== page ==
5 Reasons You Must Lift Heavy Ass Weights

A few days ago I finally hit a personal record on weighted chin ups at 140 pounds for 4 reps (actually, 5 reps but the last rep was kind messy) at a bodyweight of 183 pounds.

So total, I’m pulling a raw 323 pounds. Most lat pull down machines only go up to 200 pounds.

Side note: For those interested, I’m using the Brute Belt which is hands down the best dip belt on the market. It’s slightly more pricey, but it’s arguably the highest quality belt on the market and if I’m going to be using it for years to come, you may as well invest in the best. This was after being stuck at 120 pound weighted chin up since I haven’t invested in a weighted belt yet. I spend the last 3 months of my life simply sticking 120 pound dumbbells between my legs. And let me tell you, sticking 120 pounds between your legs isn’t the most comfortable thing in the world.

Most beginners or most people who follow mainstream fitness advice in magazines, and even bodybuilders tend to promote lifting in the mid-high rep range (8-12+ reps). This is fine for getting the “pump” and building mass but it does very little for real world strength gains.

Look, I love lifting heavy.

I think it’s one of best things in the world, right after pie.

There are so many reasons for you to focus on heavy lifting (3-5 reps).

Here are the top 5 that came to my head while I took a shower last night.

Reason #1: Improved residual muscle tone

Christian Bale Body

Lifting heavy improves your residual muscle tone.

In other words, you look better without flexing or anything like that.

Have you ever noticed how when you do ‘pump’ training in the 10-12 rep range, your muscles look big and swollen after the gym and for the next 1-2 day but then return to their normal size afterwards?

This is called sarcoplasmic hypertrophy, an increase in fluid (sarcoplasm) in muscle cells that results in big puffy muscles that look good for a few days but don’t result in long term muscle fiber growth. In other words, when you try to contract your muscles (or flex) it doesn’t look that impressive.

On the other hand by lifting heavy (3-5 reps), myofibillar hypertrophy occurs which is the actual growth of the muscle fibers which allows you to contract the muscle harder, thus giving you better “muscle tone” even without flexing.

Reason #2: Cut your workout load by 21.69%

How did I come up with the number 21.69%?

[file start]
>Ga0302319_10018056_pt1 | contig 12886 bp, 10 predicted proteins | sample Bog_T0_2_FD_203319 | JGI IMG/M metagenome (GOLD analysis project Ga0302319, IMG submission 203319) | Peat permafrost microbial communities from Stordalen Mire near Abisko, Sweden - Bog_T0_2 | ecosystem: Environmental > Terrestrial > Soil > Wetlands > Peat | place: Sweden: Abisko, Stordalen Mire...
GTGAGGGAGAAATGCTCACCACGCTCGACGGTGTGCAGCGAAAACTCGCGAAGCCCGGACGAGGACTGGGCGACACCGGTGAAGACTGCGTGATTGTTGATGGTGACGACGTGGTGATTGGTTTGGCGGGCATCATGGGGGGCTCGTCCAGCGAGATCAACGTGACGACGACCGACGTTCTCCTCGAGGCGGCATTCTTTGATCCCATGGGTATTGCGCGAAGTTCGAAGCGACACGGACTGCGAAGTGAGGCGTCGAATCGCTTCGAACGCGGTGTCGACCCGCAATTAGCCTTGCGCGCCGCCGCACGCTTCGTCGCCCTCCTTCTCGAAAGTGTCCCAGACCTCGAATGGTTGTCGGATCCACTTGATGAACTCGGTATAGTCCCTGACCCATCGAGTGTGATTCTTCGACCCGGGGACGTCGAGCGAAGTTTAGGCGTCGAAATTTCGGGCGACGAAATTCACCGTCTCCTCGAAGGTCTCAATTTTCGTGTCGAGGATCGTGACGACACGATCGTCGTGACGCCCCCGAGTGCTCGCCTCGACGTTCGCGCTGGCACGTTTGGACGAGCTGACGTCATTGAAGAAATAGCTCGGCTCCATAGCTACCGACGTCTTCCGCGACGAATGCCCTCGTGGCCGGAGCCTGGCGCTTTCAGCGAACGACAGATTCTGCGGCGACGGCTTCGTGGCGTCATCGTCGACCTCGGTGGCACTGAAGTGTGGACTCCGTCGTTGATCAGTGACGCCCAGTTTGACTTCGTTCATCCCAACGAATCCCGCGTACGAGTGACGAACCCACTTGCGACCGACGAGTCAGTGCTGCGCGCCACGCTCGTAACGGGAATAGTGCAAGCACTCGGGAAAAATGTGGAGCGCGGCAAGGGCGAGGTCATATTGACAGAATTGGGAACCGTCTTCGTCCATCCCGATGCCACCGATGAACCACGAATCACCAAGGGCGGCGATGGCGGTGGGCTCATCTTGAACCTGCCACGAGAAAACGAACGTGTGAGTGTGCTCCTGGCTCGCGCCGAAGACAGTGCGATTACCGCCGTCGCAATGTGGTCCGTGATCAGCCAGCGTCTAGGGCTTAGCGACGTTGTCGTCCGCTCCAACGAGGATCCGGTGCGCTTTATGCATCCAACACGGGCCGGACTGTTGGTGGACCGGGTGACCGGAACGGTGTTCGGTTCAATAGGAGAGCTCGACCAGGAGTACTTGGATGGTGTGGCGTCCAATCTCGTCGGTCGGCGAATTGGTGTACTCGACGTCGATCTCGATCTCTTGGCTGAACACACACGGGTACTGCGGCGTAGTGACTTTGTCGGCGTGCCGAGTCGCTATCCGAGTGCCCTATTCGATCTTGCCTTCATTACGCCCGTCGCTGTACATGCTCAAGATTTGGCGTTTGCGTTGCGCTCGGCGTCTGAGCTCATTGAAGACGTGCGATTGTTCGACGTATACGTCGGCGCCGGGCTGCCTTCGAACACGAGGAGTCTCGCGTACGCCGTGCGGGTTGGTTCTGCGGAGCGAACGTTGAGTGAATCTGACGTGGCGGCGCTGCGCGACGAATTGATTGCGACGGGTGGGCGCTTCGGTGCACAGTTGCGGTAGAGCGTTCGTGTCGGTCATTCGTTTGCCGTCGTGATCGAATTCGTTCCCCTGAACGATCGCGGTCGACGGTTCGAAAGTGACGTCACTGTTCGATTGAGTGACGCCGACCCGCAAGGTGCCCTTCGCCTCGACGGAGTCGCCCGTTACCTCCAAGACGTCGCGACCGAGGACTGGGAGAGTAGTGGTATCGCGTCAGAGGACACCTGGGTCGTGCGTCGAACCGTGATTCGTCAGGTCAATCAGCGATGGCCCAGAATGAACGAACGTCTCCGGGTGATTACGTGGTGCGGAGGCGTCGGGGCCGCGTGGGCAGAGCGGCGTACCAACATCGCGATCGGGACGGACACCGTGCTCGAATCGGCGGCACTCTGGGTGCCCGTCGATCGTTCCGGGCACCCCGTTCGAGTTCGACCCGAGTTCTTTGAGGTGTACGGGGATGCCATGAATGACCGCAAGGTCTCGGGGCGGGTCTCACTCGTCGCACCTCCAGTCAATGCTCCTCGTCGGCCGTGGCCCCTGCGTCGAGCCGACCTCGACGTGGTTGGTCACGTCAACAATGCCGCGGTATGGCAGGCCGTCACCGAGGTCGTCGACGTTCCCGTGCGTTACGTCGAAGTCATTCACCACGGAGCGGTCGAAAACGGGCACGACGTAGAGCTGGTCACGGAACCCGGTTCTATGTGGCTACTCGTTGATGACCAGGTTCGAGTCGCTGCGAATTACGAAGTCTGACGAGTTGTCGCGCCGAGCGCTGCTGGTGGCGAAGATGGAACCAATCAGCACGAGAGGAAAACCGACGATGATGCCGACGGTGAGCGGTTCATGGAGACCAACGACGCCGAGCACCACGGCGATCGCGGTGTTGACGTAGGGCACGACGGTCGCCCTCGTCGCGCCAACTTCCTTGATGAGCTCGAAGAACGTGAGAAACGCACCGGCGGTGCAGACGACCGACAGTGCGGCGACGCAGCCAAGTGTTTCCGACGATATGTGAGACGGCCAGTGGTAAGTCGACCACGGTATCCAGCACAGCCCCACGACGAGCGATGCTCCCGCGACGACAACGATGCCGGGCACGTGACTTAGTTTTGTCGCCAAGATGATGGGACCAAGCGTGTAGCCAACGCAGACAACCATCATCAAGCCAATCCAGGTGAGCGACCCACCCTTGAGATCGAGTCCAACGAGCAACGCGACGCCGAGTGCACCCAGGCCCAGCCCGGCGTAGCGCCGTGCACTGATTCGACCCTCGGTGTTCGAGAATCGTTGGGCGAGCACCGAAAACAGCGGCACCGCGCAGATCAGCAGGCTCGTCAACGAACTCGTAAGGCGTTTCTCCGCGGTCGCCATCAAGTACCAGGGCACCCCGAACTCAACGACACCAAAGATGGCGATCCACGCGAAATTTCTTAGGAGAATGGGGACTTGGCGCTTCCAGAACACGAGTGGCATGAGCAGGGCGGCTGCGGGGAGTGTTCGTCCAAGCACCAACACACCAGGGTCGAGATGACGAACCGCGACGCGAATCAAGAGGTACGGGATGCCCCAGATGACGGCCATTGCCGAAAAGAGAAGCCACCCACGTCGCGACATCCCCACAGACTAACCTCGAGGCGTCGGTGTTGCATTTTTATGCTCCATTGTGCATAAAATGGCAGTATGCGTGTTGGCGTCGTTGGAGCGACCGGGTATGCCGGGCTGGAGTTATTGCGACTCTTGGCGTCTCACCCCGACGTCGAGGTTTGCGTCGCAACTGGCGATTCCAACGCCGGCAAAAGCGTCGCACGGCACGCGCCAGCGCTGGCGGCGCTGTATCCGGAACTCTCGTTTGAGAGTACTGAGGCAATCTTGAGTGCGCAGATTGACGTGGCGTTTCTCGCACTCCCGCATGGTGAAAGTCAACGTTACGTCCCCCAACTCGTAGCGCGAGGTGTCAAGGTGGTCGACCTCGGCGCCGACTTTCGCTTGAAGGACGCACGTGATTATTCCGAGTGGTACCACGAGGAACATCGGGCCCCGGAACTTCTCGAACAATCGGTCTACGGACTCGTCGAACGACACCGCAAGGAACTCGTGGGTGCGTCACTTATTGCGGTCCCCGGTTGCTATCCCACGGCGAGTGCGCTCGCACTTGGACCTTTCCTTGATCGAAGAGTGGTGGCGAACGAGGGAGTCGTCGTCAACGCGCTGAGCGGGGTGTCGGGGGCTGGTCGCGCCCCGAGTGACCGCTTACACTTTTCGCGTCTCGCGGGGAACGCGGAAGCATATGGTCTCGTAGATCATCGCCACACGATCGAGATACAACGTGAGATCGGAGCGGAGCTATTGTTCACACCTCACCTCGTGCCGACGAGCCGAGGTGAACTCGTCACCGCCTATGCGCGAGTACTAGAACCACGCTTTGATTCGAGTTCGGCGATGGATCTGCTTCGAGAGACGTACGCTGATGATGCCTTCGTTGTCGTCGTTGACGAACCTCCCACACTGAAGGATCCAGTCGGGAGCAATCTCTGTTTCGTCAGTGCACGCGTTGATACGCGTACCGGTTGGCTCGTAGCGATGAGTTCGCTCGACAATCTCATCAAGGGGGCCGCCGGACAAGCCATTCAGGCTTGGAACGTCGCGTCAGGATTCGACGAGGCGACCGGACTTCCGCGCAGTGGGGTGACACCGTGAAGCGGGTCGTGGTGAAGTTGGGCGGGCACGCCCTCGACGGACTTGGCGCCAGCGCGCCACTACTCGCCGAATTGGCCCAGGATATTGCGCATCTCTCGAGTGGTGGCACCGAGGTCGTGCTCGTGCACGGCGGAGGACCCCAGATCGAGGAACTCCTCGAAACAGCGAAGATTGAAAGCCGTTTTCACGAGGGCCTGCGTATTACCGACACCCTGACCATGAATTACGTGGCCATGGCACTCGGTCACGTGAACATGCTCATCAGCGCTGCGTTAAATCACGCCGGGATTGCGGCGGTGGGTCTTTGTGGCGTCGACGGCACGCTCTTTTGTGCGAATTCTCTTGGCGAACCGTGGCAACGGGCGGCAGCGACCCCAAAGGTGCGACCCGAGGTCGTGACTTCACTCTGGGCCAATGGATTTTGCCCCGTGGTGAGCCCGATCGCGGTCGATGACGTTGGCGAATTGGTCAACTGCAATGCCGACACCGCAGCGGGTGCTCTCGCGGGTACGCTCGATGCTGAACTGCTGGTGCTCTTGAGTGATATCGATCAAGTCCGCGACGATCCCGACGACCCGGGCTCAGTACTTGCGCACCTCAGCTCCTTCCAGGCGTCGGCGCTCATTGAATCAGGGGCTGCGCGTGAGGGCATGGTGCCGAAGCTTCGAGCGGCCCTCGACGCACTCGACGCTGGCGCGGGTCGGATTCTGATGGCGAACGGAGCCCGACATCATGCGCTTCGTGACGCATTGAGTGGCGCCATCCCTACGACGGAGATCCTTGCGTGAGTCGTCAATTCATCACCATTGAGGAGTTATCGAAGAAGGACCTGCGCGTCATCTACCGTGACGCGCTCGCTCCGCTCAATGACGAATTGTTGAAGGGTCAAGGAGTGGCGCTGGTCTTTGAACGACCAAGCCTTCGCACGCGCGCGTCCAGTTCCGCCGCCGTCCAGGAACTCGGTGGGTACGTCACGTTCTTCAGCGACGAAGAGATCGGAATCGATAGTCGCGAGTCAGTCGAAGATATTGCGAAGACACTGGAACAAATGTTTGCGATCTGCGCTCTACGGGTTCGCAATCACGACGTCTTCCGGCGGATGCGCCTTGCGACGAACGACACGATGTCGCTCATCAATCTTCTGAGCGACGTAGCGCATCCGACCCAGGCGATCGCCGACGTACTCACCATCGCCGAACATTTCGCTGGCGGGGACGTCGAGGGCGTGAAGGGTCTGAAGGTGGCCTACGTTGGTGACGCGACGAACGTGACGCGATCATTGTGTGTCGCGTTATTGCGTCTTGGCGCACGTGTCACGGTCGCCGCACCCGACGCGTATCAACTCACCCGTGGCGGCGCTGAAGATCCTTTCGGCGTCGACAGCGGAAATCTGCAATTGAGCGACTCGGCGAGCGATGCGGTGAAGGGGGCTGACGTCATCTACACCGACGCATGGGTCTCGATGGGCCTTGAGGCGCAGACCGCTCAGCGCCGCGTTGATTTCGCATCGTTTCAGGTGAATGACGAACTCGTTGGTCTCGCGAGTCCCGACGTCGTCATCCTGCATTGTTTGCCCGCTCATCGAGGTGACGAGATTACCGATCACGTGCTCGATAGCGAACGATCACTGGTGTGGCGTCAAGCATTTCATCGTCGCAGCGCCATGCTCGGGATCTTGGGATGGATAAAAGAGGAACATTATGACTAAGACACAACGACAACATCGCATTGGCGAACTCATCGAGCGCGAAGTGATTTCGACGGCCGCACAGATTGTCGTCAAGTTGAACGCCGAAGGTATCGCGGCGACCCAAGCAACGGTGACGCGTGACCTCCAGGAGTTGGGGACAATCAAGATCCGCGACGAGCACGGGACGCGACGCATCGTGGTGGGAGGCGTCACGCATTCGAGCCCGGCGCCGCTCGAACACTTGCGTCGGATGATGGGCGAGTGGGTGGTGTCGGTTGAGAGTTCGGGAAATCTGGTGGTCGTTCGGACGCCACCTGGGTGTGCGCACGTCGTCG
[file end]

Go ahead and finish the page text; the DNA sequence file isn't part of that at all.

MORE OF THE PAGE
I completely made it up.

But you will be able to cut down your workout load by a pretty decent amount once you start training heavier.

The fact is, training heavier recruits more muscle fibers and increases the amount of tension placed on the muscle.

This means that you don’t need to do a dozen different exercises for each body part anymore.

Instead just focus on a handful of exercises and focus on getting freakishly strong at them.

I love to tell clients to focus on getting insanely strong at weighted chin ups if they want a big back and to forget about everything else. If you’re the type of guy who likes to do 5 different exercises for his back so your can “hit it from all angles” but still don’t have a big back, then try focusing on just weighted chin ups and progressing on those. You may pleasantly surprised with the results.

Reason #3: You maintain you muscle much easier

If your training plan revolves around the 8-12 rep range, you’ll probably find your muscles becoming soft if you ever decide to take a week off from training.

This rarely happens when you focus on lifting heavy.

Hell, you can even get away with working out only 2x per week if your routine is smartly laid out.

Reason #4: You train with more intensity

Heavy lifting is not for pussies.

Anyone can lift 5 pound dumbbells for 50+ reps but try doing a chin up with 75% of your bodyweight attached for 5 reps.

It requires focus.

It requires the right mind set.

It requires you to actually track your progress in the gym (which surprisingly very few guys do). Most guys just “wing it.”

If you lack any of these qualities, you won’t last long in this game.

Yes, lifting super heavy is not necessarily easy but that’s the point. Anything worthwhile doing is not easy.

Reason #5: It’s perfect if you want a Hollywood physique

If you want a lean and muscular body like Daniel Craig, Chris Pratt, or Ryan Reynolds, the quickest, most optimal way to do it is by lifting heavy 75% of the time. The other 25% can consist of more high rep pump training stuff.

Everyone thinks you need to train 5+ days per week to get a ripped Hollywood physique, but if you just followed the heavy lifting principles on my site and focused on creating a calorie deficit to lose fat, you’ll be so much further along than everyone else.

Next month (Jan 2015), I’ll be releasing my first premium course, Superhero Shredding which will lay out the entire step-by-step blueprint on how to build a lean and muscular Hollywood body. Be sure to keep an eye out for it.

Edit Jan 12th: It’s out!

Are you lifting heavy or are you lifting nothing but high rep pump stuff? Let me know in the comments below.

P.S. I’m on Instagram now. Apparently you’re not hip and cool if you’re not on Instagram so I had no choice. Follow me plz.

61 thoughts on “5 Reasons You Must Lift Heavy Ass Weights”

  1. Hello I am Robert,

    I was wondering what your recommendtions are for someone like, I have tired gyms before and never really continued. My weight is 280lbs most of it is in my gut and chest I would like to gain muscle build as well as look good my height is 5 11 and I am 28 yrs old